By Kurt Wagner, reporter
FORTUNE — Playing the stock market can be nerve-wracking. Bidding for online advertising space can be just as dicey.
San Francisco-based startup Marin Software wants to do something about that. Search engines like Google
and its competitors have created a marketplace that allows advertisers to bid on keywords to match an ad with a particular search term. The higher companies bid for a term, the more exposure their ad will get every time someone searches for that keyword. Bidding on such ads is a kind of rapidly evolving science, and Marin has built a business helping clients – including Netflix
and the University of Phoenix – play this vast market. The company also helps manage companies’ online advertising campaigns, not just on Google but Yahoo
More than that, co-founder and CTO Joseph Chang says the company can figure out which ads actually boost profits. By pairing up Google’s click data with Macy’s revenues, for example, Marin can calculate which keywords actually bring in the most money. This data affects bids, which change in real-time much like the stock market. Every day, Marin monitors more than 3 billion keywords for its 1,800 clients, determining when to bid higher or when to back off in order to maximize revenue.
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Since its founding in 2006, Marin has reaped the benefits of the growing online advertising industry. In 2012, advertisers spent $90 billion on online ads, a number expected to hit triple digits next year. With the industry growing at a rate of 15% to 20% annually, the pressure is on for advertisers to expand their reach in social media and on mobile devices. As Marin’s clients continue to spend more on online ads – they already represent more than $4 billion in annual online ad spending – the startup’s take has risen. The company reported revenue of $36 million last year and expect that number to be over $50 million this year, according to co-founder and CEO Chris Lien.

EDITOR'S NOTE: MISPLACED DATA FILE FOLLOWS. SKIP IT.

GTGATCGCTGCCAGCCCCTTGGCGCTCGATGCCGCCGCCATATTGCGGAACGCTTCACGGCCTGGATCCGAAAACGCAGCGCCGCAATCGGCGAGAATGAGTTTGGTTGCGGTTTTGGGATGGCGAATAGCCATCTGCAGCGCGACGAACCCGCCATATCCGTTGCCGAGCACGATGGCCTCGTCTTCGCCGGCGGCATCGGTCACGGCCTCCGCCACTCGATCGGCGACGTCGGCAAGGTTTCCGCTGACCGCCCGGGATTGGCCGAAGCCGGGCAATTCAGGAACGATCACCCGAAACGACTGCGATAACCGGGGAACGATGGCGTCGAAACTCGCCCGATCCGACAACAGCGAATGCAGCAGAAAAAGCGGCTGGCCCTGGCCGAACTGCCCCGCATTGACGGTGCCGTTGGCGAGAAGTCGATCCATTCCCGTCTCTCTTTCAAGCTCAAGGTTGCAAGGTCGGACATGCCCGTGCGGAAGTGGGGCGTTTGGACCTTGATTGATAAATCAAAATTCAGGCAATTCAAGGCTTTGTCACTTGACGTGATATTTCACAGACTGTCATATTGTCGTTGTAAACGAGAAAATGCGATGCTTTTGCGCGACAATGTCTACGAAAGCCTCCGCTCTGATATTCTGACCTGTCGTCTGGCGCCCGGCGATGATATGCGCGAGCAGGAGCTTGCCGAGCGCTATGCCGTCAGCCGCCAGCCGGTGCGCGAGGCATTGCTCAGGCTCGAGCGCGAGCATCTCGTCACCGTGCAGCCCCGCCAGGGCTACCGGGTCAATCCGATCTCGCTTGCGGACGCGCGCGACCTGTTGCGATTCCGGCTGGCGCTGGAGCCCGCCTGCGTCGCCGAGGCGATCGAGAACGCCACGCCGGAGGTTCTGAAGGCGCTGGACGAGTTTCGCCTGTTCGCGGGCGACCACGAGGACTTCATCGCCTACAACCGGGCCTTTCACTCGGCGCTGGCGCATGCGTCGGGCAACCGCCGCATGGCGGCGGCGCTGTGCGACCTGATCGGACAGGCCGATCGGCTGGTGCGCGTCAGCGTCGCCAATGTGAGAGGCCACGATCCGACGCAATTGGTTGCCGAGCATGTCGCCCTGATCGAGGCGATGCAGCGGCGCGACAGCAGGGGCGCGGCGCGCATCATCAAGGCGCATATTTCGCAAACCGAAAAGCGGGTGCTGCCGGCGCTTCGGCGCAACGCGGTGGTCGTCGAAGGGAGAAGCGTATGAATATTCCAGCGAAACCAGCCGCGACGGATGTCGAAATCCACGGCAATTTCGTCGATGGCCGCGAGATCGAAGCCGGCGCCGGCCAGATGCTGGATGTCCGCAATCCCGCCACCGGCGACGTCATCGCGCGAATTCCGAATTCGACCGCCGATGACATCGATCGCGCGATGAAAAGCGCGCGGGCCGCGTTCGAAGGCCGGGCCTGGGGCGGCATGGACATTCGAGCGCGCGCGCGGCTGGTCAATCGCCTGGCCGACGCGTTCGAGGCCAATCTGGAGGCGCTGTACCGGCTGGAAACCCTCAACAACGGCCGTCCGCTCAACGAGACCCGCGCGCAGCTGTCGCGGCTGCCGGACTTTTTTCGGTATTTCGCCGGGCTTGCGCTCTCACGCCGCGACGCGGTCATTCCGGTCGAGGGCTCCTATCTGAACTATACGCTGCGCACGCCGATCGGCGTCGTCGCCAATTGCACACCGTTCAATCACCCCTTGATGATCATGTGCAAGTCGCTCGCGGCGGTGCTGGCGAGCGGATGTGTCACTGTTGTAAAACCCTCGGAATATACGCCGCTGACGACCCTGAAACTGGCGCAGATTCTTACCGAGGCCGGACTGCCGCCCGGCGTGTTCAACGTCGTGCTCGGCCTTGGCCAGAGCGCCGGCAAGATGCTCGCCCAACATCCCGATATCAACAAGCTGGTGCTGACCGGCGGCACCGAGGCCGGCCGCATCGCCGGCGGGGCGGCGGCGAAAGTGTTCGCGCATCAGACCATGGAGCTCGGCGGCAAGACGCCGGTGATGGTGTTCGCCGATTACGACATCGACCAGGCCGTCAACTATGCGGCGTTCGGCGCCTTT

There is plenty of competition of course. Google and Adobe
already offer competitive search marketing options; other ad management offerings focus on areas complimentary to search advertising. California-based Rocket Fuel, for example, also uses data to maximize the influence of banner ads. Things are only likelier to get tougher as the market heats up.
But with revenue rising and the company over 400 employees strong, Marin has a solid start. Lien came up with the concept for Marin Software following a brief stint working for an online ad firm in 2005. (His first startup, a digital media company called Sugar Media, sold to 2Wire for $40 million earlier that year.) Lien realized that search advertisers had no viable software for managing their online campaigns, especially larger advertisers.
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Lien, 46, shared his idea with Chang and a former high school classmate, Wister Walcott. Chang had built J.Crew’s website and was a co-worker with Lien at Bluelight.com, Kmart’s ecommerce site, when it launched in 1999. Walcott, who came from software giant Siebel, required a bit more convincing. Alongside Lien, the duo drove up and down California’s highway 101 in early 2006, interviewing search marketers in Silicon Valley about their experience managing online ads. What they found was a method centered around bulky Microsoft
Excel spreadsheets. “A lot of online marketers are very proud of how good they are at Excel,” says Lien. “Which is kind of a sad and scary thing.” After a half-dozen interviews, Walcott was convinced that new software was needed.
Fast forward to 2012 and Marin Software is roaring. The company has plans for an IPO next year. In the meantime, Marin will gear up for its biggest advertising weekend of the year: Thanksgiving. Last year, online spending on Black Friday increased 24% from 2010. The attention of consumers is up for grabs to the highest bidder, and Marin Software wants its clients to be ready. You can bet on it.